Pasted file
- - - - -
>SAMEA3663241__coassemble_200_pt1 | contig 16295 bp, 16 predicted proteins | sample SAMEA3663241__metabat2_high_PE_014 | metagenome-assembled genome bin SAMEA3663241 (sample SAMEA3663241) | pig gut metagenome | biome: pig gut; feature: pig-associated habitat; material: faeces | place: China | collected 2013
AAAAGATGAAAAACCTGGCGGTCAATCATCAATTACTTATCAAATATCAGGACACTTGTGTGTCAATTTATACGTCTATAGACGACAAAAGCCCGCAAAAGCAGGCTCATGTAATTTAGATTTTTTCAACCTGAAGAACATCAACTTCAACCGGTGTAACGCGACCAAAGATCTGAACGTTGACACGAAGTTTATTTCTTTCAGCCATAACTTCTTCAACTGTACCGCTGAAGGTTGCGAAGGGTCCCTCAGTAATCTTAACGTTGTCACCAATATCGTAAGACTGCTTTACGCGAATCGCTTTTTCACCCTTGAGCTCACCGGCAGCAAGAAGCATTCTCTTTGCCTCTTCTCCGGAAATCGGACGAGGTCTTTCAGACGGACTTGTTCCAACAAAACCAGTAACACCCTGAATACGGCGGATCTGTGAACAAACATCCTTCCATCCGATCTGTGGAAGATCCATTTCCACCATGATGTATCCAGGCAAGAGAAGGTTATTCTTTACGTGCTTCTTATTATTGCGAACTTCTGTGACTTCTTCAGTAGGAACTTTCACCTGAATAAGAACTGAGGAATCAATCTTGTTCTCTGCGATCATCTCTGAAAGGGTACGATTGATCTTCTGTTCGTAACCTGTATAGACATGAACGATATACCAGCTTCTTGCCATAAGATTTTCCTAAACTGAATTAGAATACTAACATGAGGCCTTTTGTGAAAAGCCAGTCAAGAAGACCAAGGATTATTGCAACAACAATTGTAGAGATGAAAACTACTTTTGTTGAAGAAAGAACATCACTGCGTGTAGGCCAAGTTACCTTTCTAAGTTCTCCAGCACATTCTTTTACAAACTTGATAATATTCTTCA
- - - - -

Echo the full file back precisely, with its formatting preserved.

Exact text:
>SAMEA3663241__coassemble_200_pt1 | contig 16295 bp, 16 predicted proteins | sample SAMEA3663241__metabat2_high_PE_014 | metagenome-assembled genome bin SAMEA3663241 (sample SAMEA3663241) | pig gut metagenome | biome: pig gut; feature: pig-associated habitat; material: faeces | place: China | collected 2013
AAAAGATGAAAAACCTGGCGGTCAATCATCAATTACTTATCAAATATCAGGACACTTGTGTGTCAATTTATACGTCTATAGACGACAAAAGCCCGCAAAAGCAGGCTCATGTAATTTAGATTTTTTCAACCTGAAGAACATCAACTTCAACCGGTGTAACGCGACCAAAGATCTGAACGTTGACACGAAGTTTATTTCTTTCAGCCATAACTTCTTCAACTGTACCGCTGAAGGTTGCGAAGGGTCCCTCAGTAATCTTAACGTTGTCACCAATATCGTAAGACTGCTTTACGCGAATCGCTTTTTCACCCTTGAGCTCACCGGCAGCAAGAAGCATTCTCTTTGCCTCTTCTCCGGAAATCGGACGAGGTCTTTCAGACGGACTTGTTCCAACAAAACCAGTAACACCCTGAATACGGCGGATCTGTGAACAAACATCCTTCCATCCGATCTGTGGAAGATCCATTTCCACCATGATGTATCCAGGCAAGAGAAGGTTATTCTTTACGTGCTTCTTATTATTGCGAACTTCTGTGACTTCTTCAGTAGGAACTTTCACCTGAATAAGAACTGAGGAATCAATCTTGTTCTCTGCGATCATCTCTGAAAGGGTACGATTGATCTTCTGTTCGTAACCTGTATAGACATGAACGATATACCAGCTTCTTGCCATAAGATTTTCCTAAACTGAATTAGAATACTAACATGAGGCCTTTTGTGAAAAGCCAGTCAAGAAGACCAAGGATTATTGCAACAACAATTGTAGAGATGAAAACTACTTTTGTTGAAGAAAGAACATCACTGCGTGTAGGCCAAGTTACCTTTCTAAGTTCTCCAGCACATTCTTTTACAAACTTGATAATATTCTTCA